20 July 2009

Dr Gareth Price

Senior Research Fellow, Asia-Pacific Programme


With the death of another British soldier announced today, the ongoing political row about helicopters in the UK masks a wider issue: the new strategy towards Afghanistan is in nearly all ways identical to the old strategy towards Afghanistan. Namely, military forces bring security to an area, then other pillars - development and governance - are brought in. The one difference is that an additional 17,000 troops (one for every 40 sq km of Afghanistan) are in place.

As in the past, it has proved relatively easy to push the Taliban out of an area. The question now is whether the Afghan state has the ability to garner genuine public support. It is that popular support, and not just military power, that will prevent the Taliban returning once the Western troops have left.

And if the Afghan state does not have the capacity to step in once areas have been cleared, then the on-going military operations will have been in vain, helicopters or no helicopters.

One difference from the previous 'strategy' is the move to speed up the training of the Afghan police. Replacing the Taliban with a corrupt, rent-seeking police force is one way of ensuring that public support for the Afghan state does not materialise. But the poorly-paid police are aware that, should the Taliban return, they will be among the first targeted. Ensuring that they have a nest-egg to fall back on makes sense. This is one of the many vicious circles which Afghan policy faces. What is right for Afghanistan at large often goes against an individual's self-interest.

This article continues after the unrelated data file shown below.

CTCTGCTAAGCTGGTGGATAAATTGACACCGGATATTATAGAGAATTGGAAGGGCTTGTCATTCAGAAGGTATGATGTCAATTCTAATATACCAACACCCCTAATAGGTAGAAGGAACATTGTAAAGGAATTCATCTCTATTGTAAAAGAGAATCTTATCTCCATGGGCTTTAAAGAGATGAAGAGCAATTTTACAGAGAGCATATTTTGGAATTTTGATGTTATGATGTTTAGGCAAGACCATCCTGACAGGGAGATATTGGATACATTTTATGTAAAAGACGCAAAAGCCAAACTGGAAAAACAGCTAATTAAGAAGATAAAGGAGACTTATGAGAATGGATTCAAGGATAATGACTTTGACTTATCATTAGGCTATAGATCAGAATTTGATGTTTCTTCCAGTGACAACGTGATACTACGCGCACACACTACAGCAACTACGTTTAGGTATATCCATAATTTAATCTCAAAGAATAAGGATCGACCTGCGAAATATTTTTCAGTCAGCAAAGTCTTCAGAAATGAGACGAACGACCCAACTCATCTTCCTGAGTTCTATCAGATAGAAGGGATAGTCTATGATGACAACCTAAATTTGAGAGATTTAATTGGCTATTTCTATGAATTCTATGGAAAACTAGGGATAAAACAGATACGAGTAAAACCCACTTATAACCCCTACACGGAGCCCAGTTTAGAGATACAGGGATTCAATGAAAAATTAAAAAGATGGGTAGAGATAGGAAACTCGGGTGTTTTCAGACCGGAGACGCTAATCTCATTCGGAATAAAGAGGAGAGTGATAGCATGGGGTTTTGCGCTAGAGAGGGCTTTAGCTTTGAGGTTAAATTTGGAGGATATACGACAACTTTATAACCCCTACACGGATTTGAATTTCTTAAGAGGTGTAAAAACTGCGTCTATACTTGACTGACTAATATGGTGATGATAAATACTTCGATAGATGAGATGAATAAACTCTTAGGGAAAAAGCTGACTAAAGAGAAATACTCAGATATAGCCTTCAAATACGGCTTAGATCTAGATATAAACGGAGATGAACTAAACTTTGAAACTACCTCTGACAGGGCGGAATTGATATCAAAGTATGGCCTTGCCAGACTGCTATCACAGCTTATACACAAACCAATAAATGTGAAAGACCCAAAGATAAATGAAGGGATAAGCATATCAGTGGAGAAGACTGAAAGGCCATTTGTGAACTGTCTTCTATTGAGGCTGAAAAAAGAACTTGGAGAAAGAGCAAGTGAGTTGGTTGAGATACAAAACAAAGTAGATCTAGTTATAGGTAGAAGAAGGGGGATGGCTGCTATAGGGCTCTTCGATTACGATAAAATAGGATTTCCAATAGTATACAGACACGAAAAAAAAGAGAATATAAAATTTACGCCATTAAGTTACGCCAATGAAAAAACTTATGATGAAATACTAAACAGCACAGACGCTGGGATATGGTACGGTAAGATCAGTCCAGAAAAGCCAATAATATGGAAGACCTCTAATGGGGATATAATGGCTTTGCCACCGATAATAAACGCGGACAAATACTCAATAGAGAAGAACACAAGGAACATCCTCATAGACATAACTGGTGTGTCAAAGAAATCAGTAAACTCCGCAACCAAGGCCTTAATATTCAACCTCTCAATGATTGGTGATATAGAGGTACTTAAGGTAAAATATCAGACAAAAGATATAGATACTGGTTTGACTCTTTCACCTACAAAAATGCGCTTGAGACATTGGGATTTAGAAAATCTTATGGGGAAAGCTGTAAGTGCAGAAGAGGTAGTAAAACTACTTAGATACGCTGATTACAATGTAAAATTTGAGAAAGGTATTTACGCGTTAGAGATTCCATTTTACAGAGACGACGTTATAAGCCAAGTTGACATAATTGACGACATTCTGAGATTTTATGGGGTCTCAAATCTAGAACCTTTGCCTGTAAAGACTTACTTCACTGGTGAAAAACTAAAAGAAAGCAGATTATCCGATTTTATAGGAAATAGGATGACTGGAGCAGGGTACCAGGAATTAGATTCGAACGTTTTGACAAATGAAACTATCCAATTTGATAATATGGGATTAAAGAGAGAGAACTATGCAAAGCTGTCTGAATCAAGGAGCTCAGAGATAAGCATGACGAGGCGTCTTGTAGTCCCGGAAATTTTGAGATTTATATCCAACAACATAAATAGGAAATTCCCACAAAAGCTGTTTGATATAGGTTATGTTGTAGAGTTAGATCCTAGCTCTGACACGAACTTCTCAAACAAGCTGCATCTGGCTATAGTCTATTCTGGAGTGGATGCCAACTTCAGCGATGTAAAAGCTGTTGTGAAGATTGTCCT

Talk of an 'exit strategy' makes sense for a US audience. Unfortunately, the same message is also heard in Afghanistan. While the exit strategy obviously doesn't involve a Taliban take-over, talk of integrating the 'moderate Taliban' will further work to undermine the development pillars. Will the moderate Taliban eventually determine Afghanistan's education policy?

The coming election highlights yet more of Afghanistan's problems. President Karzai appears to have stitched up his re-election with a range of alliances. Because people expect him to win, it is likely that people will vote for him, proving little except that they don't want their provinces to be ignored. And the people with whom Karzai has made his alliances are the kinds of people who should have been pushed out of the political process after the Taliban were defeated. Instead, they remain powerful nine years later. Afghanistan, and the West, is paying a high price for failing to take difficult decisions in the early years. Now it may be too late.